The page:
The state of Ohio also is considering addressing cy pres by introducing legislation again this year. While passage is not a sure thing, it is on the table. Ohio's S.B. 157 would codify the cy pres doctrine.
Last year, the Illinois Civil Justice League expressed interest in adding cy pres legislation to its legislative wish list.
Looking to foreign law
One place American tort reformers might look to is foreign law. Liberal legal reformers routinely point to foreign law, European law in particular, to push through their reforms.
A few years ago U.S. Supreme Court Justices Stephen Breyer and Antonin Scalia did a series of debates about looking to foreign law to justify rulings made by the Court. Justice Breyer was an advocate and frequent practitioner, while Justice Scalia was contemptuous of the practice.
American progressives, like Justice Breyer, point to European law or European policies to justify changes they want to impose in America.
But when it comes to civil litigation, it appears they do the exact opposite of the European legal system.
One reason may be that nations like Italy, politically a democratic socialist state, are actually quite conservative in both criminal and civil codes.
In particular, most European laws are much more stringent in the area of torts. But the concept of American-style tort litigation is beginning to take root in Europe. In Italy for example, they have recently introduced the concept of class action lawsuits.
Class action suits in Italian civil courts did not exist until January 2010 when a new law was passed to permit them. Only days after the class action legislation was signed into law, Aduc, an Italian consumer organization, filed a lawsuit against Microsoft.
"Individual cases affect a limited number of users," said Aduc Chairman Vincenzo Donvito according to Reuters story. "Therefore, as there is a large number of users involved, and with the importance of the free market issue, we have decided to take a collective legal action against Microsoft."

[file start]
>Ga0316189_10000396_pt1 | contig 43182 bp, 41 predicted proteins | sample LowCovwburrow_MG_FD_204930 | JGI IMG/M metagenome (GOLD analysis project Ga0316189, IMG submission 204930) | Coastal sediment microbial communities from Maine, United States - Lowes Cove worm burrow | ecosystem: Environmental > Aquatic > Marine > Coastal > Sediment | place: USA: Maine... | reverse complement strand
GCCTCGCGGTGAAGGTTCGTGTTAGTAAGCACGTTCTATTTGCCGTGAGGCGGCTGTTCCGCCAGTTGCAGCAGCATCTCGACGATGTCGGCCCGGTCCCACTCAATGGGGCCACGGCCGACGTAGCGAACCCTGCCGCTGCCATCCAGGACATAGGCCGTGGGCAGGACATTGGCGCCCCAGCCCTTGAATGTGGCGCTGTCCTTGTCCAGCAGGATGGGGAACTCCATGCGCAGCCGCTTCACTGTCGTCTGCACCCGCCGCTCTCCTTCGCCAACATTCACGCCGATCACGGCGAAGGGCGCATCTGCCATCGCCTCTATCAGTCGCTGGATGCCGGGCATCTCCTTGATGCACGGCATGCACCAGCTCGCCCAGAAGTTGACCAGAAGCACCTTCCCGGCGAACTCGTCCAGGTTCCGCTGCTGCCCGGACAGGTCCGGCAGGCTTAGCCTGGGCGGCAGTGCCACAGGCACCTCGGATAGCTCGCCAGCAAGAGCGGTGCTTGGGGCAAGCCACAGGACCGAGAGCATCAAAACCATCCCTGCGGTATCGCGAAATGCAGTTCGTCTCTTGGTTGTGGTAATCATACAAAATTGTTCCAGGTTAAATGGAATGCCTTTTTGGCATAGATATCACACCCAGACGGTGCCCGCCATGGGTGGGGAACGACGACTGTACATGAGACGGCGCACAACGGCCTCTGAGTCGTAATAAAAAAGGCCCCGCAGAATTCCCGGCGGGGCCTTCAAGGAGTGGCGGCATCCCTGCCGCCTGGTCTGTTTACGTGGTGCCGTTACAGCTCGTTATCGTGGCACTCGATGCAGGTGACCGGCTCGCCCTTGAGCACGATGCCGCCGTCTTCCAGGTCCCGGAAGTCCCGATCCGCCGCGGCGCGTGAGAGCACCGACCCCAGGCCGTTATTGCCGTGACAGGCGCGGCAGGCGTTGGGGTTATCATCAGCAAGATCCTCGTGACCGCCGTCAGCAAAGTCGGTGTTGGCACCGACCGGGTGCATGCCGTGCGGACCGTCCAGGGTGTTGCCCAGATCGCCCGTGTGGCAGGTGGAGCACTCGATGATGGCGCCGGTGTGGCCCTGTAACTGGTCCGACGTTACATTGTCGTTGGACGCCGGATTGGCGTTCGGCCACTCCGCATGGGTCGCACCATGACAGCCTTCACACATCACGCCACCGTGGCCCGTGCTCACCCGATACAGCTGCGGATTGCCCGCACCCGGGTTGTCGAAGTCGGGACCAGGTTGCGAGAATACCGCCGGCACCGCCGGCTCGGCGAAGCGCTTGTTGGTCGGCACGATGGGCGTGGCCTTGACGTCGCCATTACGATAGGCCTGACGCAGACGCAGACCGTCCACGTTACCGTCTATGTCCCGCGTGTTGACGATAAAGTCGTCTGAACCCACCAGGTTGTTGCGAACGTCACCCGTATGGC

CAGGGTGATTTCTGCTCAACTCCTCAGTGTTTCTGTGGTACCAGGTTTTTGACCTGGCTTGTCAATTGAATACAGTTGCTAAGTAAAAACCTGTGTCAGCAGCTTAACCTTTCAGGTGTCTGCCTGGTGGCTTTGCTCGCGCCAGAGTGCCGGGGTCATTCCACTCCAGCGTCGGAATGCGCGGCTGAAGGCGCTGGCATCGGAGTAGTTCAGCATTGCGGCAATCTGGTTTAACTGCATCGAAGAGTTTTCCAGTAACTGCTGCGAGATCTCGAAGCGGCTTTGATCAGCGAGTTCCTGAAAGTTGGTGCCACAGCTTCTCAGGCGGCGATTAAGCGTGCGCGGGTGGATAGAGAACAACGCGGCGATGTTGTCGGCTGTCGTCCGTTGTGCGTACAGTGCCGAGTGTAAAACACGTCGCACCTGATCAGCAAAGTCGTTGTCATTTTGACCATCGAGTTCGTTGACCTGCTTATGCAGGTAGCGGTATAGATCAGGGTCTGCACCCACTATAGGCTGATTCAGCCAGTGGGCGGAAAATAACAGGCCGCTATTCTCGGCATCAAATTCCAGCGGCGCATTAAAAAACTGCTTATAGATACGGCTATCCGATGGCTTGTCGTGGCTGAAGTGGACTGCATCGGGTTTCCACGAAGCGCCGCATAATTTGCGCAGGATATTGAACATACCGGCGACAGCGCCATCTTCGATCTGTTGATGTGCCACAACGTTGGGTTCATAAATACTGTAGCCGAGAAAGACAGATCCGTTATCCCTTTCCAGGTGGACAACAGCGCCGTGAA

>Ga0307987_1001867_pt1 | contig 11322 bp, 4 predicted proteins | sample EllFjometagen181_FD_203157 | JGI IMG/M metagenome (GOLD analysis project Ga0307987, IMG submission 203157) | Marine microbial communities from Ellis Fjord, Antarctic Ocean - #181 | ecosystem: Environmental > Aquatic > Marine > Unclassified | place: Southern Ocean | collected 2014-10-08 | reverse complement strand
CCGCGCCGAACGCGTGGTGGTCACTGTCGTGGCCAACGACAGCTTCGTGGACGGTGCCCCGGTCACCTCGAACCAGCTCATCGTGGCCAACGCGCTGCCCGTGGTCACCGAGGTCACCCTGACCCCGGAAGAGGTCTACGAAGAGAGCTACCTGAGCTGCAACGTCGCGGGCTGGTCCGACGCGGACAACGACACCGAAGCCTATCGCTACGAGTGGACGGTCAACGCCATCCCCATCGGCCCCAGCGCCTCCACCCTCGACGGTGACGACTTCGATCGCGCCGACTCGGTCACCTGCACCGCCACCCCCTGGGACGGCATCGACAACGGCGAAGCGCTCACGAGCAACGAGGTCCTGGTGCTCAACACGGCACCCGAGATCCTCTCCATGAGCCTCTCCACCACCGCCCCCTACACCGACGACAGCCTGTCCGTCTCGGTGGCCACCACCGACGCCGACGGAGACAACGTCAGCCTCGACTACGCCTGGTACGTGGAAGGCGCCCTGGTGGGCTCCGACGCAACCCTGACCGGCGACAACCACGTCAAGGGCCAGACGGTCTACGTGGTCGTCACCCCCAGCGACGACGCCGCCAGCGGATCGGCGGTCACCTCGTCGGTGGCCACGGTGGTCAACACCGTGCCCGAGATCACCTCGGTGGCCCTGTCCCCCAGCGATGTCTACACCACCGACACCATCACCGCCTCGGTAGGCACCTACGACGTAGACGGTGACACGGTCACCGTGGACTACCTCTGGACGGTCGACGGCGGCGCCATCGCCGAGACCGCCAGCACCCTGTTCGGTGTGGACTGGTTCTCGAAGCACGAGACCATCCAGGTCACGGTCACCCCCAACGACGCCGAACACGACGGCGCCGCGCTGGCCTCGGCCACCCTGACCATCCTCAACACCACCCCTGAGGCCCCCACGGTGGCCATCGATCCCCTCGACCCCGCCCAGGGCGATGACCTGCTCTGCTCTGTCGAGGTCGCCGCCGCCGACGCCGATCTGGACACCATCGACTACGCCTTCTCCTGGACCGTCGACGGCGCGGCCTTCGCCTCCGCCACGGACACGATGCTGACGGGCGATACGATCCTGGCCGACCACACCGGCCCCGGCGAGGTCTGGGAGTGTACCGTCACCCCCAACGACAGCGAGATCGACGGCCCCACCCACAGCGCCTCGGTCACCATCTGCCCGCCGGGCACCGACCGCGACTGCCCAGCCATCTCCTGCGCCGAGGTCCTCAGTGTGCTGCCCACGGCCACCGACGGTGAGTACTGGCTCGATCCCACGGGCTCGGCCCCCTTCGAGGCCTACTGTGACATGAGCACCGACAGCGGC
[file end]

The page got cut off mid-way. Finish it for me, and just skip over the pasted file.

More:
But there are substantial differences between the American and Italian class action laws. Their governing codes -- Rule 23 and Azione in Class -- have similarities and differences.
While an exhaustive list of the differences is beyond the scope of this article, some need to be referenced.
First, there are two important distinctions.
One is that there is no pre-trial discovery in Italy and, two, there is no jury trial.
Other significant provisions are that while Americans have to refuse to opt-out of a class, Italians must opt-in. And Italian plaintiffs cannot choose a forum, they must file in the defendant's jurisdiction.
Finally, in the Italian system, the losing party pays the costs of litigation.
"This guts the Italian class action law," said University of Pennsylvania law professor Stephen Burkhart, an avid proponent of class action suits and the application of cy pres.
While Frank says learning from Italy might be helpful, he issues the caveat that Italy needs to demonstrate the efficacy of their new law. The Italian courts must show that under the legislation they can protect the rights of shareholders and consumers while filtering out the abusive suits.
The other side of the story
There are those, however, like Professor Burkhart, who think reforming the practice of cy pres specifically and tort reform generally is misguided.
Jerry Latherow, president of the Illinois Trial Lawyers Association, thinks cy pres awards are extremely beneficial. He mentioned instances where cy pres funds have been funneled to "Lawyers Lend a Hand," a charitable group that gives grants to tutoring programs.
"The point is that the defendant should pay," Latherow said. "People often complain that the attorneys are getting big fees or that the claimants do not always receive the judgment."
Latherow claims the lawyers earned the money they receive in fees. As long as reasonable efforts are made to give money to those in the class, there should not be anything deemed inappropriate, he said. This is especially true where the individual class action award is so small that the claimants receive little or nothing. He said cy pres would be advantageous in such a case. The award would have more benefit by being concentrated and given to one charity, he said.
"The reality is that there would not be any punishment if the lawyers did not take the case," Latherow said.
He mentioned that at a recent legislative conference Sen. Harry Reid (D- Nev.) said that the U.S. Congress was not holding tobacco companies accountable. It was the plaintiff's lawyers that made the tobacco companies pay the penalty for their transgressions, he said.
Down the road
There was one opinion everyone shared, whether they were opposed to or in favor of the cy pres doctrine. Frank, McKinney and Latherow agreed there will be no big pushes to reform the practice of cy pres given the current political climate at both the state and federal levels.
The say political will alone is not sufficient for American courts to adopt an Italian-like system of loser-pays which prohibits venue shopping and the distribution of funds awarded to those other than the claimants.
"Right now there is too much influence to keep the status quo," McKinney said.
Judge Rosa Anna Tremoglie of Catania, Italy, contributed to this article.